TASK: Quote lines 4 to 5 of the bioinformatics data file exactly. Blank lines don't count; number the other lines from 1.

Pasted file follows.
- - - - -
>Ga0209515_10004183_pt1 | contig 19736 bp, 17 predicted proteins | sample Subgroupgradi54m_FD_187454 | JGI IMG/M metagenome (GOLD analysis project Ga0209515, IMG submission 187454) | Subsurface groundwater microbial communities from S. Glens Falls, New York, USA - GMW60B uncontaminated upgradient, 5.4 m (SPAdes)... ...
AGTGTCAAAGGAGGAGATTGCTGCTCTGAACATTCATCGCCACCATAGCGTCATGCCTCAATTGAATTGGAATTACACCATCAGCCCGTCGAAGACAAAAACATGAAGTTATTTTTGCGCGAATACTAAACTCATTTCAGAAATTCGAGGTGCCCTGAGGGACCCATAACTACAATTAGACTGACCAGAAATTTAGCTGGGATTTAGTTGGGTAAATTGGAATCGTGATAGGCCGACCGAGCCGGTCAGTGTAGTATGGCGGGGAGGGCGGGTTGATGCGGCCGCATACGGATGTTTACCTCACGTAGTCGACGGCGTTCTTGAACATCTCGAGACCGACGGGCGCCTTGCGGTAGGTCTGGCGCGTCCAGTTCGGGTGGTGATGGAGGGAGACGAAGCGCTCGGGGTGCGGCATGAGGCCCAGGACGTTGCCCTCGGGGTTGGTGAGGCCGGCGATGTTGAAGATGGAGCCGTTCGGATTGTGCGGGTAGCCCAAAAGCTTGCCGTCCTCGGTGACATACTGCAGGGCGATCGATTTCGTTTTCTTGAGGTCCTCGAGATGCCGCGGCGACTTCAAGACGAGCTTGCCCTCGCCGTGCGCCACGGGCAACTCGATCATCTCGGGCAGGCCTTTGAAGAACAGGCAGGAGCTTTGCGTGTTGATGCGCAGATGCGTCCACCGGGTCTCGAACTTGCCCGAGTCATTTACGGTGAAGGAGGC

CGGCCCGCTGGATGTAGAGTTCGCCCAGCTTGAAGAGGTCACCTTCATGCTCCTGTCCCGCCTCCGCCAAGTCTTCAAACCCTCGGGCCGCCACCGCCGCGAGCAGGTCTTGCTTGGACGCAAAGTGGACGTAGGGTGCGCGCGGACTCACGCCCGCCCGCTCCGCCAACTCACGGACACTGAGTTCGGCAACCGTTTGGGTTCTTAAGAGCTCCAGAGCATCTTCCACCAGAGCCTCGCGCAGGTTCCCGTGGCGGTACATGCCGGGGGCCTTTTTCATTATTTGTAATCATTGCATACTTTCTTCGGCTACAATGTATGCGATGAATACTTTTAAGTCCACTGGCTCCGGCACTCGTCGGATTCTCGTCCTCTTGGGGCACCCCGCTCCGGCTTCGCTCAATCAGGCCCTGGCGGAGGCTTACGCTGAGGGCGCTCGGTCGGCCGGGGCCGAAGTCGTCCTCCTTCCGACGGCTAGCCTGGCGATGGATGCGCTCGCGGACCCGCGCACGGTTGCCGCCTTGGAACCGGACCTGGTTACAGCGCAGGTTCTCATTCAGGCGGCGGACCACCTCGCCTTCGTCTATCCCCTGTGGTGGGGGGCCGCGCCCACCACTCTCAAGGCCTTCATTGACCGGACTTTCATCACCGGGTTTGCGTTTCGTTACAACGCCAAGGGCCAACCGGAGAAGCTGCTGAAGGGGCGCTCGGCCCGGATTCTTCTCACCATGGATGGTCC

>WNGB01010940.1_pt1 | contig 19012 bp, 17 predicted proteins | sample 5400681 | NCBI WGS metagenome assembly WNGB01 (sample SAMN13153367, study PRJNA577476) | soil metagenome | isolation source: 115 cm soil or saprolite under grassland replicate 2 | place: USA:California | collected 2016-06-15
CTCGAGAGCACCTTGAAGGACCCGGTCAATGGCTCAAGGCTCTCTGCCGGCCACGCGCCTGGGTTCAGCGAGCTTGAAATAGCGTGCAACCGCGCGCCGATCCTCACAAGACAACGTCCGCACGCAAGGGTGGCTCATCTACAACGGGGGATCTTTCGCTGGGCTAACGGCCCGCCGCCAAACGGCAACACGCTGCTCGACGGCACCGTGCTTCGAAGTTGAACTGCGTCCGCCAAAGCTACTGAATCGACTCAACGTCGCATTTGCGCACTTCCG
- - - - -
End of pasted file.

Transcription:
>WNGB01010940.1_pt1 | contig 19012 bp, 17 predicted proteins | sample 5400681 | NCBI WGS metagenome assembly WNGB01 (sample SAMN13153367, study PRJNA577476) | soil metagenome | isolation source: 115 cm soil or saprolite under grassland replicate 2 | place: USA:California | collected 2016-06-15
CTCGAGAGCACCTTGAAGGACCCGGTCAATGGCTCAAGGCTCTCTGCCGGCCACGCGCCTGGGTTCAGCGAGCTTGAAATAGCGTGCAACCGCGCGCCGATCCTCACAAGACAACGTCCGCACGCAAGGGTGGCTCATCTACAACGGGGGATCTTTCGCTGGGCTAACGGCCCGCCGCCAAACGGCAACACGCTGCTCGACGGCACCGTGCTTCGAAGTTGAACTGCGTCCGCCAAAGCTACTGAATCGACTCAACGTCGCATTTGCGCACTTCCG